In the trial court oral testimony of experts was heard with regard to the results obtained by practicing the teachings of the patent. The trial judge found, and we also find, that the undisputed evidence demonstrates that the Muller process, practiced according to the teachings and disclosures of the patent and by persons both learned and skilled in the production of plastic compositions for insulating materials, produced a product which, after exposure to the air for more than a year, could be distorted by hand, was readily soluble in benzol, and when exposed to the frame of an alcohol lamp gave off visible vapors in 5 seconds, ignited in 30 seconds and crumbled in 45 seconds; and that such a product was valueless as an insulating material.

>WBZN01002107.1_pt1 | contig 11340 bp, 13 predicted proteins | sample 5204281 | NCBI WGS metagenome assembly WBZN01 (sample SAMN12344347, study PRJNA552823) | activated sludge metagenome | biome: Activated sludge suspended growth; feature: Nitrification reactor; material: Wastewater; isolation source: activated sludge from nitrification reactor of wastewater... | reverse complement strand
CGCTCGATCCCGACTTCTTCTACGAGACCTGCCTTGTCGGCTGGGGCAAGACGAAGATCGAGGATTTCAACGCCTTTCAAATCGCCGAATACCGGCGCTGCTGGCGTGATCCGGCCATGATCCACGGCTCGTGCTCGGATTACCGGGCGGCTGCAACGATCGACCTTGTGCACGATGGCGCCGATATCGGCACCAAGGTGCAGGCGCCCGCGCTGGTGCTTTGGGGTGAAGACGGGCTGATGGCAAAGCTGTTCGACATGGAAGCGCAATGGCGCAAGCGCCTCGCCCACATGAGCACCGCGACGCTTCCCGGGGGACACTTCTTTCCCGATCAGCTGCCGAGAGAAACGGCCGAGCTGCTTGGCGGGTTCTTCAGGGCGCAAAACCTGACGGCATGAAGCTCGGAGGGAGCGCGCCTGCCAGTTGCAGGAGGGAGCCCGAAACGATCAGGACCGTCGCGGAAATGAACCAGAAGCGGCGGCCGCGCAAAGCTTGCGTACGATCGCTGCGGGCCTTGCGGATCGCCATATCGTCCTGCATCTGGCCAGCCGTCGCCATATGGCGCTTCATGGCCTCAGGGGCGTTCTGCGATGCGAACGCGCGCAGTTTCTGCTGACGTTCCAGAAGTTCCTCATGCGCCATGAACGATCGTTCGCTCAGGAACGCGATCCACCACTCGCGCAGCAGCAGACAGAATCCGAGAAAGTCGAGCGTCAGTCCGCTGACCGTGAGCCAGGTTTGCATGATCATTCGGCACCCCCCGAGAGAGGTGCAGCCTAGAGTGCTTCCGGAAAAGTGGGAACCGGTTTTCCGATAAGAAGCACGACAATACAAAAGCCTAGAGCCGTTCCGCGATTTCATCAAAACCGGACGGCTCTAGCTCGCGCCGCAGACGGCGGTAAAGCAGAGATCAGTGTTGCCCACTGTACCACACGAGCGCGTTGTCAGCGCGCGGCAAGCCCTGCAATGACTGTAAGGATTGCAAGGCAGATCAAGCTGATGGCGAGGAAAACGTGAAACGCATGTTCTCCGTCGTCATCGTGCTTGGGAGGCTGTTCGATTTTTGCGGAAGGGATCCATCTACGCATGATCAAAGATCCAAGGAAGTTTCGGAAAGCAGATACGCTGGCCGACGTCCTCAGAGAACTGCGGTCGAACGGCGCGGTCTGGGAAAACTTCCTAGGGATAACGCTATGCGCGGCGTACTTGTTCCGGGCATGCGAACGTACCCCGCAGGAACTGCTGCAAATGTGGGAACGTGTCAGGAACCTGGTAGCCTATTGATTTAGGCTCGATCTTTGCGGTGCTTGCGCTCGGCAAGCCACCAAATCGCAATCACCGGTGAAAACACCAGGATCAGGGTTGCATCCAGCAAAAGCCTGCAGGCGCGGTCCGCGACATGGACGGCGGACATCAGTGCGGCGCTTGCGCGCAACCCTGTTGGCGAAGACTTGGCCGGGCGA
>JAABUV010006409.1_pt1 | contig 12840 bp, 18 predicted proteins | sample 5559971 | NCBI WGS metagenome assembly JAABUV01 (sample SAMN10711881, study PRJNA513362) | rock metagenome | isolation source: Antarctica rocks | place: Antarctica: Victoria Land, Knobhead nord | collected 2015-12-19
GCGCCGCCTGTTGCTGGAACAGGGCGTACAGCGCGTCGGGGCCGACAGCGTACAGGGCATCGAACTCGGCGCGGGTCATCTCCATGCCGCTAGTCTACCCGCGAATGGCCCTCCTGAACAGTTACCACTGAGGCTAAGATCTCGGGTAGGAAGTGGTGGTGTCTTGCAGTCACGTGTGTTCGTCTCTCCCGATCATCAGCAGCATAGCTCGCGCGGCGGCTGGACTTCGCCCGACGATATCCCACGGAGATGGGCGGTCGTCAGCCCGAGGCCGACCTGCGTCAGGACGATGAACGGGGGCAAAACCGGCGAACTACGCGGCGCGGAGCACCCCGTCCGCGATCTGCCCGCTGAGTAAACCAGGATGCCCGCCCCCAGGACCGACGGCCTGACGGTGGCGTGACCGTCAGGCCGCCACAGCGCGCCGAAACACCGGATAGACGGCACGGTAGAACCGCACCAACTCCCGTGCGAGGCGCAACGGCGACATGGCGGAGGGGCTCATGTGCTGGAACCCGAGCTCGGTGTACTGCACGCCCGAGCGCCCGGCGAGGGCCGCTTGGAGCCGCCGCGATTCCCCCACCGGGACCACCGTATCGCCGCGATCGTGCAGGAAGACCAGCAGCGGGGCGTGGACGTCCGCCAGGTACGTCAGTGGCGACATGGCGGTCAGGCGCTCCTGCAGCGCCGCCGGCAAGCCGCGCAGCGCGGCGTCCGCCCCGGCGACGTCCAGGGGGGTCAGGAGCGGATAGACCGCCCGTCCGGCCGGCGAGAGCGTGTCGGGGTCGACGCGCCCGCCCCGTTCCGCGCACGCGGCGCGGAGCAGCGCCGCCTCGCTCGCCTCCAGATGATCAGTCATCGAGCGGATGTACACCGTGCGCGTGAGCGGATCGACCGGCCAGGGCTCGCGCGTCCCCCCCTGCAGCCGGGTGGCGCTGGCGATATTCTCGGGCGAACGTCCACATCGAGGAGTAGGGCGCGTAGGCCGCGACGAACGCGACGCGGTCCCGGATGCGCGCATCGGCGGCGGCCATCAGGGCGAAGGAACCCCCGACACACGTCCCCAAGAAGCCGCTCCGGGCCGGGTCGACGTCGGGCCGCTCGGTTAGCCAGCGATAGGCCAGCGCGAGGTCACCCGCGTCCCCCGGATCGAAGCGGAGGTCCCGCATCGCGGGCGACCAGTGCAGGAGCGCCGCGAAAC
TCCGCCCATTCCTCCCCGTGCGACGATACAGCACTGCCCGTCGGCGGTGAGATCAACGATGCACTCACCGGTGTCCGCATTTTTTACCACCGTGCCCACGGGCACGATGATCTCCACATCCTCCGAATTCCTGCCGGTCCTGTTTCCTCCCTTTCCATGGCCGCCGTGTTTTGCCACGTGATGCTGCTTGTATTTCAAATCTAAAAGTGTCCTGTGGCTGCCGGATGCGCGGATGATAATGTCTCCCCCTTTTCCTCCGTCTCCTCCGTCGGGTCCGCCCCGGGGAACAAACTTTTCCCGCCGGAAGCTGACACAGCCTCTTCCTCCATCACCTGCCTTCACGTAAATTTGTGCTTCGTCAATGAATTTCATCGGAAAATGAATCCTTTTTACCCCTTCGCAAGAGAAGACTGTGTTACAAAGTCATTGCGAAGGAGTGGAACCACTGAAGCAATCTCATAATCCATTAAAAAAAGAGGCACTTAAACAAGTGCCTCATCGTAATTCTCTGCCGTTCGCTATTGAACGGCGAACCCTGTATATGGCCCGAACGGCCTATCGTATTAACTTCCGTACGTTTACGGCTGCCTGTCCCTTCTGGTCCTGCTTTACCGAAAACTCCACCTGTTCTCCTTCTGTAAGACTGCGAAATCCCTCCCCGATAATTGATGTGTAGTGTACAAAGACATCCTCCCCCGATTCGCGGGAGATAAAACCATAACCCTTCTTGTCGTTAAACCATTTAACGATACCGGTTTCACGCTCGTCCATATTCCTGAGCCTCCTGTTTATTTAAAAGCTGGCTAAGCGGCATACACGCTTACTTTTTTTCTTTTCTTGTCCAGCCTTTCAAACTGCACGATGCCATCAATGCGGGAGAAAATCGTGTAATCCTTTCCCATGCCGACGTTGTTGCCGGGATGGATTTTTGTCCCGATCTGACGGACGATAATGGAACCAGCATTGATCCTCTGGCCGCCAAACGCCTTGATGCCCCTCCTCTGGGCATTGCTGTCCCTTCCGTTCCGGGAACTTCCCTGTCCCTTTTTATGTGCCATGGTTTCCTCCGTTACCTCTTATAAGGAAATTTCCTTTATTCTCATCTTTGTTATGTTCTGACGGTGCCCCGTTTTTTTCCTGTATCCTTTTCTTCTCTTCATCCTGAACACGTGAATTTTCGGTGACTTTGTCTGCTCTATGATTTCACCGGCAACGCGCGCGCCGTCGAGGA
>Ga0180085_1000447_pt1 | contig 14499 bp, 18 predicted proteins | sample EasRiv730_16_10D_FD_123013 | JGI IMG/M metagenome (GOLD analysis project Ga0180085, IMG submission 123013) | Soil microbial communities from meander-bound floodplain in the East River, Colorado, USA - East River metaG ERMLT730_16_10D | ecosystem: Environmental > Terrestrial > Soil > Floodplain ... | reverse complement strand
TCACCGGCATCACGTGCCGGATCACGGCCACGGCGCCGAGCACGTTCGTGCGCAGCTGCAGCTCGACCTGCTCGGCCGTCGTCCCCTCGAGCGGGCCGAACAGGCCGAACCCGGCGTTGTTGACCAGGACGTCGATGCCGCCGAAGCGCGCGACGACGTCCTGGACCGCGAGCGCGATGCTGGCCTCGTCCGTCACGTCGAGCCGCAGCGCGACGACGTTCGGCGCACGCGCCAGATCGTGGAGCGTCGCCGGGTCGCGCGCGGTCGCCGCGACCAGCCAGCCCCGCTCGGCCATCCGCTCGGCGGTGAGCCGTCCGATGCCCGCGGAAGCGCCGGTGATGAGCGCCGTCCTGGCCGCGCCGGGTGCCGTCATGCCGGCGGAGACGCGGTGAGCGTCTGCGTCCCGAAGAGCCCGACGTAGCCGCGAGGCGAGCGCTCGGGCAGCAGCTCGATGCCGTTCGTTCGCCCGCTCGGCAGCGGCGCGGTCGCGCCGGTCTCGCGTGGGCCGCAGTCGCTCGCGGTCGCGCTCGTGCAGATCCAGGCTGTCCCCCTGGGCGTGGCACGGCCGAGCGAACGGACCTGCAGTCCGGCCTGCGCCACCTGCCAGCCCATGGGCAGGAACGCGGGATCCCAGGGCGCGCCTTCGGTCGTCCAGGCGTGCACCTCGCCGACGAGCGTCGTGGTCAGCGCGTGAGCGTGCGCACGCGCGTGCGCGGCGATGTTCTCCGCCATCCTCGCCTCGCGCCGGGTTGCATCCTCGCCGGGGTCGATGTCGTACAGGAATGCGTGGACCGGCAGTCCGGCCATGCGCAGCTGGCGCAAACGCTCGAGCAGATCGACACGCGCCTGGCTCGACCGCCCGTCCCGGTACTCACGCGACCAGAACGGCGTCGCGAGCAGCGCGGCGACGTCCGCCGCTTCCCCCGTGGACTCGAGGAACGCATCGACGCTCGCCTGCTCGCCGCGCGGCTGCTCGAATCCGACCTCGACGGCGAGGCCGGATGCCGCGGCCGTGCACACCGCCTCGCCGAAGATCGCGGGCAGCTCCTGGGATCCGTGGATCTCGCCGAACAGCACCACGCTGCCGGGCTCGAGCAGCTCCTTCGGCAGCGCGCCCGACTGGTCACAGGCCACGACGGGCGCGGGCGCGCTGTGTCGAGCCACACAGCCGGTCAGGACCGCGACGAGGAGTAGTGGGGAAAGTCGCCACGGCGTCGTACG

Undisputed expert testimony discloses that “a volatile solvent is one that boils at a temperature below the boiling point of water." This is true of benzol; but it is not true of the light coal-tar oil in which appellee dissolves the already molten pitch by means of heat, and without the use of heat this first step of appellee's process would be commercially impossible. The subsequent addition of benzol is necessary to thin the mixture so as to offset the coagulating tendency of the china-wood oil. And when the asbestos has been mixed in and the composition has been screened and placed on trays to dry, the benzol entirely evaporates from the granular mass, and not from the molded article as in the process of the patent. In appellee's process heat is absolutely necessary in order to bring about the rubberization of the china-wood oil. Furthermore, the final subjection of the molded article to heat is essential for the expulsion of the light coal-tar oil in which the molten pitch was primarily dissolved, and finally the prolonged subjection to the increasingly high degree of heat in a closed oven is requisite to the hardening and the rendering unin